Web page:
Gray Wolves in the Northern Rocky Mountains
From: Gray Wolf Recovery Coordinator, Helena, MT 7/13/00
Subject: Status of Gray Wolf Recovery, Weeks of 7/06-7/13, 2001
Idaho tribal biologists will be investigating about 24 potential wolf dens this summer. To date the Tribe has investigated 18. So far 54 pups have been documented in 12 of those packs, and 6 packs (mainly new pairs) did not seem to have pups. The old naturally dispersing male that formed the Kelly Creek pack died this past winter at the age of 13, one of the oldest wild wolves yet documented. He is suspected to have died of natural causes. He had a very successful life as alpha and successfully raised litters every year from 1996 to 2000. The Service and Park Service are monitoring about 17 potential dens in the Greater Yellowstone area including a new pack near West Yellowstone started by a dispersing female #151 from the Leopold pack. In northwestern Montana the Service is checking out about 13 potential dens and radio-collaring and trapping efforts are continuing. With an estimated 400 or so adults and yearlings and as many as an additional 200 pups born this spring, the wolf population appears to be doing well. This appears to be at least the first year, possibly second year, of the 3-year count down to the Service proposing to delist wolves in the northern Rocky Mountains.
A Wyoming field crew continues to trap on the Diamond G ranch near Dubois, Wyoming. This is a true cooperative effort with Wildlife Services, volunteers, and the Service all helping to set and check traps for radio-collaring purposes. On the 6th they caught an 85lb female that had lactated. She was in great shape and was radio-collared and released on-site. Trapping will continue in an effort to get one more radio collar in the pack. The Gros Ventre pack may have not denned this year. They continue to be occasionally observed but the 2000 den and rendezvous sites have not been used this year. There have been several observations of a lone wolf in sheep near Kemmerer, WY. No depredations have occurred but herders have shot near it and driven it away from sheep a couple of times.
The Service crew is trapping for the Little Wolf pack in northwestern Montana. Pups were heard howling this week so hopefully new collars can be put on some of the adults soon. The Graves Creek pack was chasing cattle and the Service started trapping the area to get another collar in the pack and possibly push them out of that immediate area before something more serious occurs. On the 13th, a 70lb. yearling female was collared and released.
Please report wolf sightings but especially reports in localized areas or reports of wolves "barking" when people are near to help us locate any new wolf dens and rendezvous sites. Thanks to those who have been forwarding us reports it has helped located several potential new packs.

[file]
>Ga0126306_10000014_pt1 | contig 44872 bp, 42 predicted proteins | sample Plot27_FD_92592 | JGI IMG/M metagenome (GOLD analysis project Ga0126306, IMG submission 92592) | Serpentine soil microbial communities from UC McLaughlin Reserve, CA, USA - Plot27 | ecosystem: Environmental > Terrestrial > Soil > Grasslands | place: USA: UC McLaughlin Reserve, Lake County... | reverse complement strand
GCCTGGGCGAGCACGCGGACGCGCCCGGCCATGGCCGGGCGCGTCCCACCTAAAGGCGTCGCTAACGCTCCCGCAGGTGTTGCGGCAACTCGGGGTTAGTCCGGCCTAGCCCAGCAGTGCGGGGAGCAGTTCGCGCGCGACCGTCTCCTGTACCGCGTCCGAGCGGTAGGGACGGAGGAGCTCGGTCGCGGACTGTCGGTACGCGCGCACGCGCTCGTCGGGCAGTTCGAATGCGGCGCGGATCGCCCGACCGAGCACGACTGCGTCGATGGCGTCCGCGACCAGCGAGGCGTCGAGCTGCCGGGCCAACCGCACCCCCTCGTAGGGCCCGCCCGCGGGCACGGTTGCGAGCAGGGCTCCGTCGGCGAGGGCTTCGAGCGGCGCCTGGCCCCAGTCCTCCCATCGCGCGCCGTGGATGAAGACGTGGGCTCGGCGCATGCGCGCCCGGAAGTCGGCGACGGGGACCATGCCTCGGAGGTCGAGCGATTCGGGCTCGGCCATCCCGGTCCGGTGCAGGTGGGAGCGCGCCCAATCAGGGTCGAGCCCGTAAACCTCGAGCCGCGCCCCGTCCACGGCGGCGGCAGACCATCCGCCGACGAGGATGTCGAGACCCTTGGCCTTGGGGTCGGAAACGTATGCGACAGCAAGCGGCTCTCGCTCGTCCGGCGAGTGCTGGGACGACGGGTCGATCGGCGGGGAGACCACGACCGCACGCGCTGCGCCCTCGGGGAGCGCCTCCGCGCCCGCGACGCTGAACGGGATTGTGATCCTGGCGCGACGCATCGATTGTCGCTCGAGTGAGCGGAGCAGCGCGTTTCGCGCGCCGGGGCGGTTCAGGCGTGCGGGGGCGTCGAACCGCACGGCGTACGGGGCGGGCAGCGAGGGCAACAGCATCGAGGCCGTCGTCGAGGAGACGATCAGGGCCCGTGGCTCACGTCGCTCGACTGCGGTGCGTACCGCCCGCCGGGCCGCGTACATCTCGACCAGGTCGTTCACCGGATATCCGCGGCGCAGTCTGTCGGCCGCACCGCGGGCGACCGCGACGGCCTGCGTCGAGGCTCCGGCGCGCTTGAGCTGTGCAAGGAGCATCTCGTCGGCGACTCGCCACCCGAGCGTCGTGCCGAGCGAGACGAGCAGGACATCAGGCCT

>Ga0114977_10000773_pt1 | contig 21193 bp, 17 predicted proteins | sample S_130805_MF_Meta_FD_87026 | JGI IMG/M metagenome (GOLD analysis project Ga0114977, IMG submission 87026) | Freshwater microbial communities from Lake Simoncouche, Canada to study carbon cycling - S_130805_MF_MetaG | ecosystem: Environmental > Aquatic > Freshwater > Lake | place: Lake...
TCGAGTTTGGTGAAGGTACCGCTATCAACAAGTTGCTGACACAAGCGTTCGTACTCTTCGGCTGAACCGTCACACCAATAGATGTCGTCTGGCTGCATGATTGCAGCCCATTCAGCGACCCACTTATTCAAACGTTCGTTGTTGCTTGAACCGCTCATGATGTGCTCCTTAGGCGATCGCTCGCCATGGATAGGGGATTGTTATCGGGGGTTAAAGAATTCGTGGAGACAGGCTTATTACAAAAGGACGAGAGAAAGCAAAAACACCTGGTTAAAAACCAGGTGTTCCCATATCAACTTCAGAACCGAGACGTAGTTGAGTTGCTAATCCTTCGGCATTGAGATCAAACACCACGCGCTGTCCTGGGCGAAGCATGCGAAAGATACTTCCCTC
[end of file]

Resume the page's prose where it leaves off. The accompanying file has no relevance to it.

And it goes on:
Attempts to remove the lone gray wolf that killed 31 sheep near Humprey, ID several weeks ago is ongoing but not a high priority. The Service authorized WS to lethally take up to two wolves.
Wolf #196 was flown repeatedly the past several weeks so he could be lethally removed because of the calf depredation earlier this year near Mill Creek. However, he has been hanging out in the upper Mill Creek area that is heavily timbered and rugged terrain. WS will remove him when the opportunity presents itself. Efforts to place a radio-collar on other wolves, hopefully members of the Mill Creek pack, in the area are continuing.
Nothing new to report.
Information and education and law enforcement
Bangs, Asher, and nearly 20 other people representing federal and state agencies, conservation organizations, and livestock producers participated in a workshop on evaluating compensation programs for predator-caused property damage on the 11th. The workshop "Wolf and grizzly bear compensation trusts evaluation study" was held at the University of Montana in Missoula on the 11th. The study is a cooperative program involving many private and federal agencies. The first phase of the program was drafting a comprehensive overview of compensation programs for wildlife damage throughout the world. The second phase will compare government agency and private compensation programs with the purpose evaluating and improving their effectiveness.
The Service's weekly wolf report can now be viewed at the Service's Region 6 web site at http://www.r6.fws.gov/wolf in addition to the regular distribution.
Contact: Ed Bangs (406)449-5225 x204 or Internet-ED_BANGS@FWS.GOV
Contact Us: WesternGrayWolf@fws.gov